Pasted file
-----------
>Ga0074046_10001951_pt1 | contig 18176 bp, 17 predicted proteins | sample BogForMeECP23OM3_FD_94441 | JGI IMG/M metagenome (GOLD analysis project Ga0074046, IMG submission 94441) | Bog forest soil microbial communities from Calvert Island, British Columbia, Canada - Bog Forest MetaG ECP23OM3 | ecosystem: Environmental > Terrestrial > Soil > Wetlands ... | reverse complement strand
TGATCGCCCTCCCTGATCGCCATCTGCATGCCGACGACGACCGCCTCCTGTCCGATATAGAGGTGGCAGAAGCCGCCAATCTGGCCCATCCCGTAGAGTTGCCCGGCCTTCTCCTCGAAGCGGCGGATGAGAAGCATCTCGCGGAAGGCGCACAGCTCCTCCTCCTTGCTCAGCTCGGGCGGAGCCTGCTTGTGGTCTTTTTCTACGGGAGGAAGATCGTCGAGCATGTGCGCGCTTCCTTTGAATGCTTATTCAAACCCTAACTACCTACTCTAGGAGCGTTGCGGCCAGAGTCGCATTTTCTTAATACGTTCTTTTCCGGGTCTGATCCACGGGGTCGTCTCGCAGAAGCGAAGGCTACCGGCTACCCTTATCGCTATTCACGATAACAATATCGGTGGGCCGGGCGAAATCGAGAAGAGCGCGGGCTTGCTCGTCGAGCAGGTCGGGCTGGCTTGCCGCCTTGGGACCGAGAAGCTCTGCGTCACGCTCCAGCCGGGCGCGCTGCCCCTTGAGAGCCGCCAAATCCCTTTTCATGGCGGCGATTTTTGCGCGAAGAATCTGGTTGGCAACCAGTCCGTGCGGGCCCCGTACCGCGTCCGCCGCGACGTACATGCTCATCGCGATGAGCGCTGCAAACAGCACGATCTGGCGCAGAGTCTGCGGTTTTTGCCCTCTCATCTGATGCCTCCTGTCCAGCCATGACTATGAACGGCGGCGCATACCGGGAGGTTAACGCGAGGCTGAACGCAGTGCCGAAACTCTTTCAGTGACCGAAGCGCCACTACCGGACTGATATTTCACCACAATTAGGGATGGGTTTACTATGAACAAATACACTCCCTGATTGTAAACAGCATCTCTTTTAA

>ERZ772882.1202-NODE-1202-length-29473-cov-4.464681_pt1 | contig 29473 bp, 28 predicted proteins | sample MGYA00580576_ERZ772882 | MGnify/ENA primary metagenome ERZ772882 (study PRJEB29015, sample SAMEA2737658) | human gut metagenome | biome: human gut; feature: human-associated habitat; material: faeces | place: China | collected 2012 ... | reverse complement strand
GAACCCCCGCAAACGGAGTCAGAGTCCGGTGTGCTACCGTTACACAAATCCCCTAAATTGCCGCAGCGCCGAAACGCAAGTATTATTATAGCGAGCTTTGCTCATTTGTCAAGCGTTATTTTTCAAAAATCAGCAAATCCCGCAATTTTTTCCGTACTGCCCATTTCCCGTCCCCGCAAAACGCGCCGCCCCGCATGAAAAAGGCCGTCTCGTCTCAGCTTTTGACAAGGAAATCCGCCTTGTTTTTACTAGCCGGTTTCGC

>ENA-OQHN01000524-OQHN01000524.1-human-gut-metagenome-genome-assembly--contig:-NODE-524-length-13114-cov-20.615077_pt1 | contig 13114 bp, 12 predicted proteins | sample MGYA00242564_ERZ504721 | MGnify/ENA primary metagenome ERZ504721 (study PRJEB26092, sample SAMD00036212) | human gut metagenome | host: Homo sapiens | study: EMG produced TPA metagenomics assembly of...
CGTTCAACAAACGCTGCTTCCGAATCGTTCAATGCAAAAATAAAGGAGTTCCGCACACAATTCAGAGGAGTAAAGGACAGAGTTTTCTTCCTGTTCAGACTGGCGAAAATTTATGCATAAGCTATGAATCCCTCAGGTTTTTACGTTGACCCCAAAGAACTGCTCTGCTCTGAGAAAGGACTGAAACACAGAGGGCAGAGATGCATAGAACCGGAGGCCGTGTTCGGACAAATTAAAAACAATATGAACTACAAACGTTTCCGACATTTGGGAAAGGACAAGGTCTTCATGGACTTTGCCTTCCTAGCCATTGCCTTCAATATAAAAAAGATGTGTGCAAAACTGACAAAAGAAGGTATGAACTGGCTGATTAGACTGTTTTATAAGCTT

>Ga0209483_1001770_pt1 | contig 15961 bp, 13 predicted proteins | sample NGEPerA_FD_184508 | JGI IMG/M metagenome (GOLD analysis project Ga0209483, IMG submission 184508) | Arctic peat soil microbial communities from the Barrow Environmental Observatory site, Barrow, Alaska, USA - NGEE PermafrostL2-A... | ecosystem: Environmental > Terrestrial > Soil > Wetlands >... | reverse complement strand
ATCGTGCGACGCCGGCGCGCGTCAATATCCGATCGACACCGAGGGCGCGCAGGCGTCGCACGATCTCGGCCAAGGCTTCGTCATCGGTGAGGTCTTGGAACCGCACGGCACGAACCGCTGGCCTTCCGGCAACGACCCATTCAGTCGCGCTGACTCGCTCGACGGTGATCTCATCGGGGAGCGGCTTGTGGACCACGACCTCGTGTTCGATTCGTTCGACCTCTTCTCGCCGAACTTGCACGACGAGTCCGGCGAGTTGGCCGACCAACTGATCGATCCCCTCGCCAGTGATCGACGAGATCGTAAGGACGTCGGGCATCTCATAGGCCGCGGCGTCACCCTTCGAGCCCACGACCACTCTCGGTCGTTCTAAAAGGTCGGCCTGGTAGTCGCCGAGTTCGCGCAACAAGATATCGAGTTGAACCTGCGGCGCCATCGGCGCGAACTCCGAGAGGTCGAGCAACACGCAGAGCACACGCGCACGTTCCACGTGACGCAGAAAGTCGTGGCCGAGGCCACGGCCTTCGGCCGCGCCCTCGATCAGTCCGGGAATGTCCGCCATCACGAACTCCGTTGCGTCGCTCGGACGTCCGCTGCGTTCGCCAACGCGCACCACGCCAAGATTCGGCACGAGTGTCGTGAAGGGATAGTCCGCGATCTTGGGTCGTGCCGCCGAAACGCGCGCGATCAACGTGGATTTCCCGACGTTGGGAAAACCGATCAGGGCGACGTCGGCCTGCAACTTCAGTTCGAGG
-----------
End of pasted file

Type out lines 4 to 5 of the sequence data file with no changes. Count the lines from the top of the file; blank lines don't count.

GAACCCCCGCAAACGGAGTCAGAGTCCGGTGTGCTACCGTTACACAAATCCCCTAAATTGCCGCAGCGCCGAAACGCAAGTATTATTATAGCGAGCTTTGCTCATTTGTCAAGCGTTATTTTTCAAAAATCAGCAAATCCCGCAATTTTTTCCGTACTGCCCATTTCCCGTCCCCGCAAAACGCGCCGCCCCGCATGAAAAAGGCCGTCTCGTCTCAGCTTTTGACAAGGAAATCCGCCTTGTTTTTACTAGCCGGTTTCGC

>ENA-OQHN01000524-OQHN01000524.1-human-gut-metagenome-genome-assembly--contig:-NODE-524-length-13114-cov-20.615077_pt1 | contig 13114 bp, 12 predicted proteins | sample MGYA00242564_ERZ504721 | MGnify/ENA primary metagenome ERZ504721 (study PRJEB26092, sample SAMD00036212) | human gut metagenome | host: Homo sapiens | study: EMG produced TPA metagenomics assembly of...